Discrimination and accountability are both fundamental priorities for OHCHR, within these priorities we have sharpened our focus in areas where the work we do adds great specific value. Notably, the thematic priority of “Enhancing equality and countering discrimination” seeks to ensure that national laws, policy and practice comply with anti-discrimination and equality standards, and that effective and participatory mechanisms advance equality and counter discrimination. It also focuses on integrating human rights in international and regional processes relevant to migration.
“Combating impunity and strengthening accountability and the rule of law” emphasizes our work to strengthen national justice systems; the establishment of transitional justice and accountability mechanisms; the legal and judicial protection of economic, social and cultural rights; and the compliance of national laws, policies and institutions with human rights standards regarding deprivation of liberty, torture, death penalty and counter-terrorism.
I am convinced that the consultative planning process to which you contributed has significantly improved the relevance, focus and ownership of OHCHR’s six Thematic Strategies. By focusing and aligning the work of all our staff in every geographical zone for the next four years, this common, results-based framework will help increase the coherence and effectiveness of our operations.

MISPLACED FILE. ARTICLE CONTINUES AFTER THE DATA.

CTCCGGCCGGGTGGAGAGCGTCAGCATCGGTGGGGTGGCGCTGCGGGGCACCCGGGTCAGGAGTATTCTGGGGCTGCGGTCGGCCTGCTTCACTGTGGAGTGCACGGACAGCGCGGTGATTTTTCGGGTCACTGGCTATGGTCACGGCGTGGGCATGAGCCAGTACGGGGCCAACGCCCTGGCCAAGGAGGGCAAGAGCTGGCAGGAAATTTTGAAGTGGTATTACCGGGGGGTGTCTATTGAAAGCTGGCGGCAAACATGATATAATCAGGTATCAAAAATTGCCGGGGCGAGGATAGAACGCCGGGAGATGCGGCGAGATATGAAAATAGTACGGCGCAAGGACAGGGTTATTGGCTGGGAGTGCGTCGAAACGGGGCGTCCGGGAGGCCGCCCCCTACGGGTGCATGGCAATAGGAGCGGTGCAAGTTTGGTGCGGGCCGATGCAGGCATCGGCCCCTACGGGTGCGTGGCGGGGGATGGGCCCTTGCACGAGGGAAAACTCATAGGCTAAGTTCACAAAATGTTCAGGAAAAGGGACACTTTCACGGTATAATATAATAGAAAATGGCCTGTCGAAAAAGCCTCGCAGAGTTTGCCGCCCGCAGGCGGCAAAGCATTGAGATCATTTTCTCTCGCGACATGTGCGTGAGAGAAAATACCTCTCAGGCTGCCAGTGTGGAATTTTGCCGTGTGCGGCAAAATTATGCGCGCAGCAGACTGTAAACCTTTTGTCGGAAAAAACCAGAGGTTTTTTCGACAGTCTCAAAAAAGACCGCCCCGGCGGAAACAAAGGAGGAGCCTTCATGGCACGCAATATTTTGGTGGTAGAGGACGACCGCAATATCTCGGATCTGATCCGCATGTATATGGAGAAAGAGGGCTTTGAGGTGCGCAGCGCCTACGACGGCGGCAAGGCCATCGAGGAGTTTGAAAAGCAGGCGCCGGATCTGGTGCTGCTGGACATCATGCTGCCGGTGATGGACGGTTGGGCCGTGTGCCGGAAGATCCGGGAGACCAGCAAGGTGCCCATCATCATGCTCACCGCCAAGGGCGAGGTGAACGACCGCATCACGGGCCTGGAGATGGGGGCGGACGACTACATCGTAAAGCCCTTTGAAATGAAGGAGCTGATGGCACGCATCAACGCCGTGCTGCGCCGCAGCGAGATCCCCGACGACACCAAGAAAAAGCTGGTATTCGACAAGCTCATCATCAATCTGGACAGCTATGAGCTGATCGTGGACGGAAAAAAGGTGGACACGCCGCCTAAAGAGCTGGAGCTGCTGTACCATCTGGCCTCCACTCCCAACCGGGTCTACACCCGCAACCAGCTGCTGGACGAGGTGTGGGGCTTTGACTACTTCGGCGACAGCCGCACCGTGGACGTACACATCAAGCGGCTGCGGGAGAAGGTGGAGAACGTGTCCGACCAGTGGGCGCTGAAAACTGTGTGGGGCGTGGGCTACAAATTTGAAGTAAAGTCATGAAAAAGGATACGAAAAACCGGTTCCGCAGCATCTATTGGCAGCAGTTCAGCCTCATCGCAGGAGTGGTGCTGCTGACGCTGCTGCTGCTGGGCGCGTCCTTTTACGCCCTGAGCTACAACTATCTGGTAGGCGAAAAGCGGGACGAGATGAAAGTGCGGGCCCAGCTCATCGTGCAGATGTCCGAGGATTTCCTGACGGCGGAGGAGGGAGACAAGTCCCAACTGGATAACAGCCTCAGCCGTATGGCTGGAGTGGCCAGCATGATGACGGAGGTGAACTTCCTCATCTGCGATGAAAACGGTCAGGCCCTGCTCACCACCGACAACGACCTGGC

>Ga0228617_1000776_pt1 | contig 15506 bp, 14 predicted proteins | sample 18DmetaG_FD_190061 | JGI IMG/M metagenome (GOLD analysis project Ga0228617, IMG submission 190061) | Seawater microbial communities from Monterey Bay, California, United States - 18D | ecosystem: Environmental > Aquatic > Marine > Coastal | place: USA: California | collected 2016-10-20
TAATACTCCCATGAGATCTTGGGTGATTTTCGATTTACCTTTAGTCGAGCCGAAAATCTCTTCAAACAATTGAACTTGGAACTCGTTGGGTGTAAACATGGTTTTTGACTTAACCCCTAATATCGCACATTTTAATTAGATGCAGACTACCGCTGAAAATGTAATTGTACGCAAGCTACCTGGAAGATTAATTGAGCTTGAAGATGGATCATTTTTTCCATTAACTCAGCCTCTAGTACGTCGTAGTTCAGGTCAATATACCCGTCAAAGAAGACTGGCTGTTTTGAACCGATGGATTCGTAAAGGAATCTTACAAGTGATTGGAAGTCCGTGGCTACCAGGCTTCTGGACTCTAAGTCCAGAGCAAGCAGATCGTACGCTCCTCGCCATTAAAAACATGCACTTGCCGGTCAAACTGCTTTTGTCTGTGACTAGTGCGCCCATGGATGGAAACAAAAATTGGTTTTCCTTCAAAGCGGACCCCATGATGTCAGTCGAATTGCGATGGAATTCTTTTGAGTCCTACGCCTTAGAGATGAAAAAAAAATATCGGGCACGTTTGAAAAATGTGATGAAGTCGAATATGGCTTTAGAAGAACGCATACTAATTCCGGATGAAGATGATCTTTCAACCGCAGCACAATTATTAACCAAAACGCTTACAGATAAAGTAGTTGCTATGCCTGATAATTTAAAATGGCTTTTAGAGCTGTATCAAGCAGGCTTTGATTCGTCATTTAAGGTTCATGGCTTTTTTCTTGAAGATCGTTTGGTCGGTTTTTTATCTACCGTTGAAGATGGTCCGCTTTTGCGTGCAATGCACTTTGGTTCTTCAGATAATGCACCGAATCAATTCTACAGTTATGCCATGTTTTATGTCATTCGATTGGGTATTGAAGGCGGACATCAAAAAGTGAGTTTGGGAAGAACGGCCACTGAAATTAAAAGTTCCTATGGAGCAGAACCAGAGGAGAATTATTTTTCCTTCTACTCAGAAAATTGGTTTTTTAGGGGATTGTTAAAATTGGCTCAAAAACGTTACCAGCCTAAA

By 2017, OHCHR will be reporting to you on our achievements and failures in pursuing the results that are outlined in this document. These results will not, of course, be under our full control. Nevertheless, we are committed to making the best use of our resources, and to do everything in our power, to achieve our targets. In measuring our performance, we are making it possible to learn from our experiences, so that we can sustain the successes and rectify the deficiencies. In measuring our performance, we are also responding to your queries and those of other stakeholders. We are accountable to you, and we are accountable to the women, men and children whose human rights we promote and protect.
This Management Plan is my last as High Commissioner, but as the first plan that spans four years it represents a new venture for the Office. I believe that this horizon will enable our teams to work with clear goals and a sense of perspective, as OHCHR engages with all partners to pursue the enjoyment of all human rights for all.